Coauthored by Ashley Smith
While many of us are concerned how Corona Virus will affect our health and economy in the long term, another area of our lives is being affected by the pandemic in some positive ways – our lived environment.
NASA scientists are some of the people reporting their findings on the environmental impact of the pandemic. They have been monitoring air pollution since the shutdowns in China began, focusing specifically on levels of nitrogen dioxide, which is released when we burn fuel. With less travel happening around the globe, (overall air traffic is down 60-70 percent) the amount of nitrogen dioxide in the atmosphere has decreased.
Satellite images showing a dramatic decrease of air pollution in pollution hotspots made their rounds on social media as a promising sign for the environment, but many are questioning the sustainability of these efforts.
Teleworking and Staying at Home
According to VirtualVocations in a blog called, 8 positive environmental effects of remote work, In total, Americans use about 392 million gallons of gas daily. In the same article they state that Telecommuters can save 79 million metric tons of carbon emissions annually by not driving to work on a daily basis. Not only do they save more in gas and energy but they also use far less paper and plastic. With remote working conditions documents are typically shared via email. Far less disposable plastics are used in from telecommunicators they no longer have to convince lunches or coffee containers made from disposable plastics.
Lower pollution levels we see are also due to everyone being forced to stay home, many unemployed. The current work-from-home telecommunications practices are far from perfect and are not ideal for every type of job. While telecommunication is working in some fields, restaurants and retail businesses are struggling to keep their employees on payroll. While the environment is important, the economy is too, and there must be a balance. However, pushing for continued teleworking in the future can be beneficial to the employees, employers, and the environment.
From my (Ashley’s) personal experience during the pandemic I have cut my travel from 7 days per week with an average mileage of 114.6 miles and 6.2 hours of travel to 31.6 miles 1.3 hours of travel to get to my essential job 2 days per week. All of the time and money saved by simply by not having to unnecessarily travel to and from my college classes during the week. Plus I would typically grab convince lunches at least 5 days per week, as well as an occasional coffee. I no longer have the need to do these things and I now buy whatever food I can in bulk containers.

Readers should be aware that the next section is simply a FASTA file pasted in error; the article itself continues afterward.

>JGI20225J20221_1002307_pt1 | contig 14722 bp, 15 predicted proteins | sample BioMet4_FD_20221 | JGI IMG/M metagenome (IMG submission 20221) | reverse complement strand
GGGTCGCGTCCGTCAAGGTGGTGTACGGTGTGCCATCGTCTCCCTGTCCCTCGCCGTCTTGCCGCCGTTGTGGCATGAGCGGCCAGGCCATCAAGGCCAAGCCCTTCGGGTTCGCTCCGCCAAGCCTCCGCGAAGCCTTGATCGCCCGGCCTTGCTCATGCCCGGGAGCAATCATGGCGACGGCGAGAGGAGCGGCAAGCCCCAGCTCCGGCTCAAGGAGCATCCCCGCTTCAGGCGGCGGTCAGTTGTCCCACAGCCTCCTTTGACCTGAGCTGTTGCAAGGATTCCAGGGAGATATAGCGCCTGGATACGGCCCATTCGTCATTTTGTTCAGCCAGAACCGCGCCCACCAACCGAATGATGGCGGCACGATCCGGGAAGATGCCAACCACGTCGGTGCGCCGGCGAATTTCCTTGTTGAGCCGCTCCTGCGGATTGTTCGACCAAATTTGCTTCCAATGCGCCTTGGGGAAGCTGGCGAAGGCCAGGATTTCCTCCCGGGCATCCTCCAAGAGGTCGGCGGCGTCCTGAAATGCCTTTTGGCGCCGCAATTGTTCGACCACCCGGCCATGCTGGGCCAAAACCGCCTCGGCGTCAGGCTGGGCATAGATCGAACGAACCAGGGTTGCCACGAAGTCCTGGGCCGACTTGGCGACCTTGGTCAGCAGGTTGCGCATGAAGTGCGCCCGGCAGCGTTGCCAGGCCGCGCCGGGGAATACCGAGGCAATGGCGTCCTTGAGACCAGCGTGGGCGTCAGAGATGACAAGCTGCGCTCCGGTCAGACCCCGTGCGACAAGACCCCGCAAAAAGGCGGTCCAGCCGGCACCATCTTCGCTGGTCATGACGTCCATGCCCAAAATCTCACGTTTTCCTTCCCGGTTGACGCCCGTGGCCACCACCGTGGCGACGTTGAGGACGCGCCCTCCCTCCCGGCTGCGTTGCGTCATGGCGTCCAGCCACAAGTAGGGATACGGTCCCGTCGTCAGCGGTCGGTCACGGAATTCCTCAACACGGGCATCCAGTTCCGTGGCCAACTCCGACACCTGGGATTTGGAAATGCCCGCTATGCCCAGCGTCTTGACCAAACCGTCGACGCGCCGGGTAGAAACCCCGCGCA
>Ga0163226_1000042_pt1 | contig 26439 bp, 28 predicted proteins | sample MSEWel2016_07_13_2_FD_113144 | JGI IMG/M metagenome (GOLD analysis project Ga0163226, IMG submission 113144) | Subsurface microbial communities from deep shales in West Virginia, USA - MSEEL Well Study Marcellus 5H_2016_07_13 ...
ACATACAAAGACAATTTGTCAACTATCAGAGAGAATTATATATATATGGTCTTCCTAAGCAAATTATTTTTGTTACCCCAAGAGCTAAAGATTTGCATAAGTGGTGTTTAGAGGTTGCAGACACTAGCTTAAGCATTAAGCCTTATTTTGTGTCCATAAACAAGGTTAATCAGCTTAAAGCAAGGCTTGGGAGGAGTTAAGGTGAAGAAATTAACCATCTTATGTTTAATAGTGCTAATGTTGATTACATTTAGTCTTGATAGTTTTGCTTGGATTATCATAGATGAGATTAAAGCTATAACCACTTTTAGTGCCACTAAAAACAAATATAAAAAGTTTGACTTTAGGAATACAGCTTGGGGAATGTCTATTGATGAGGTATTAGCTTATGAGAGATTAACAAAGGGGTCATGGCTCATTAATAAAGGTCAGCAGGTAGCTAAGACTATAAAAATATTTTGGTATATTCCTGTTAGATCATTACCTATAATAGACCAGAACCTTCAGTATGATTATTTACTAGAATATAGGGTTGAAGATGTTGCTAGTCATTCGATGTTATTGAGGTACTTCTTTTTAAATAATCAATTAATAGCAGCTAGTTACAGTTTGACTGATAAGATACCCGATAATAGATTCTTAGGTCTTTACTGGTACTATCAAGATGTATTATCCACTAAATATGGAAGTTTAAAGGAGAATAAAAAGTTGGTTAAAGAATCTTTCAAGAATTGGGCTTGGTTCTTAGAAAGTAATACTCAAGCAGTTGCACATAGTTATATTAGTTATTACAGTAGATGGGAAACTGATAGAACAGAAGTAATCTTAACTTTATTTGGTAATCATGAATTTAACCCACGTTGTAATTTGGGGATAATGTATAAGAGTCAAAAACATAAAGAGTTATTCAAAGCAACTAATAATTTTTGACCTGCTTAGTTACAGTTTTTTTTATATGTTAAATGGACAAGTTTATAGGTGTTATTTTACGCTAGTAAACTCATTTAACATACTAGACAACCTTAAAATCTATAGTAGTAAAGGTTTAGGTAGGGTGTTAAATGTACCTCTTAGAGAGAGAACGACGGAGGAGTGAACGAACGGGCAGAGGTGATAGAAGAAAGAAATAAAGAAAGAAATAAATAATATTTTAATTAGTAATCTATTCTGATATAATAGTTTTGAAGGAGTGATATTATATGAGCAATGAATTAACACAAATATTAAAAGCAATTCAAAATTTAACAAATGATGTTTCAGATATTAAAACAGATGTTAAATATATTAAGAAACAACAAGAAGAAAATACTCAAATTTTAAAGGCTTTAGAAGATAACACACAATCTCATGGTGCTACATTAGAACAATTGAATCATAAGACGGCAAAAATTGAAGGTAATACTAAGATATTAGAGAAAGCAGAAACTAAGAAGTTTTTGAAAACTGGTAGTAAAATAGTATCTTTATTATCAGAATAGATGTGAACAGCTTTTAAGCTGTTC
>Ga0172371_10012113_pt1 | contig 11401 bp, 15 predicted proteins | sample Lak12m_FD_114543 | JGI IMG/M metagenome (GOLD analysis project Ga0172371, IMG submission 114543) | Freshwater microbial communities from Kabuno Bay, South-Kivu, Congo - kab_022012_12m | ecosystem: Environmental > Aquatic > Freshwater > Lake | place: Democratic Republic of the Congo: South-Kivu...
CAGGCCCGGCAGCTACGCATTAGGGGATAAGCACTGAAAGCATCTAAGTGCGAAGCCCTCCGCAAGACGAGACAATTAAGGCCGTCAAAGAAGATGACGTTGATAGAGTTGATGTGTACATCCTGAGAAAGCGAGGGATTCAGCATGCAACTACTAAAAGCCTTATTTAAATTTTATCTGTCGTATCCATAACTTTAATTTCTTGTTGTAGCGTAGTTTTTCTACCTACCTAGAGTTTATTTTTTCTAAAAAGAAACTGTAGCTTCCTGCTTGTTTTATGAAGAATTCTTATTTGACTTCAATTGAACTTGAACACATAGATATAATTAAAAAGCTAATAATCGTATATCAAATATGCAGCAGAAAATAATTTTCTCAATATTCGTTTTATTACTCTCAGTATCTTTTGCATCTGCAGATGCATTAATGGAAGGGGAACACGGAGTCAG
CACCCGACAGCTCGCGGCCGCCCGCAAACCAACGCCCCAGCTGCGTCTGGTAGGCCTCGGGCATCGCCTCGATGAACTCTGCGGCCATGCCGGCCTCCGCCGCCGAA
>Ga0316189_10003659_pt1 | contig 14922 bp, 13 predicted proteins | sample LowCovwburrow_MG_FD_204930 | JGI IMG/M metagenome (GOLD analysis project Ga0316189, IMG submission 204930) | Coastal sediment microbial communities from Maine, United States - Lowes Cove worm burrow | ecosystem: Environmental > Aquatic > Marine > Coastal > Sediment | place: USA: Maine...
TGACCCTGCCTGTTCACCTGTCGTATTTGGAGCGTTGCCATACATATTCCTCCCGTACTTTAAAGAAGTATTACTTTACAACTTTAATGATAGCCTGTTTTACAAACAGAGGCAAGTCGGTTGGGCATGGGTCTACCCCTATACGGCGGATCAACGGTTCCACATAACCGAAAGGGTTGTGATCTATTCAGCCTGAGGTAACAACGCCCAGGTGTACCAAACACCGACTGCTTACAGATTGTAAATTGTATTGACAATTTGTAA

Commuting and Air Travel
Some people have taken the decreased levels as a promising sign that electric vehicles will become more common, therefore keeping the pollution levels down. While this may become true for the general public, Jennifer Kaiser, one of the scientists working with NASA, says that “airplanes are not going to be electric anytime soon.” Seeing as airports are the biggest hotspots for nitrogen dioxide emissions, the air pollution we saw before the pandemic will likely return as air travel picks up post-pandemic.
The UN’s annual climate summit, at which 196 countries planned to revamp their plans to reduce emissions, was also postponed for the foreseeable future, meaning that plans on how to sustain the economy and the environment have been stalled.
Inevitably, as the world opens back up, pollution will rise too. While airports and big companies are producing a bulk of the pollution, the general public can and should try their best to be advocates for our environment, even when the circumstances seem less than favorable. Here are some suggestions from Lilly on how you can be an advocate for the environment as we look beyond our current crisis:
Practice actions that reduce your carbon footprint.
Practicing more environmentally friendly actions such as walking or biking instead of driving and reducing plastic waste by using metal water bottles and cloth tote bags can help reduce your individual impact on the environment. Want to do more?
Encourage others to practice these same actions.
Telling friends and family to adopt these same practices can help reduce the carbon footprint of a community. Imagine how much pollution could be stopped by you telling five friends, and those friends telling five friends, and so on! But communities aren’t the only ones responsible for pollution.
Buy from sustainable businesses or donate to charities.
Some companies like Amazon are huge contributors to pollution. If possible, buy instead from businesses that strive to help the environment. There are also many charities that revolve around saving the environment. Some companies, such as 4ocean, sell products that directly benefit the environment. Still want to do more?
Write to your elected officials.
Government is meant to represent their citizens’ beliefs. If enough people call their local senators, governors and other lawmakers, these elected officials will realize that the environment is important to the people they’re representing.
For a more detailed list of ways you can help, click here.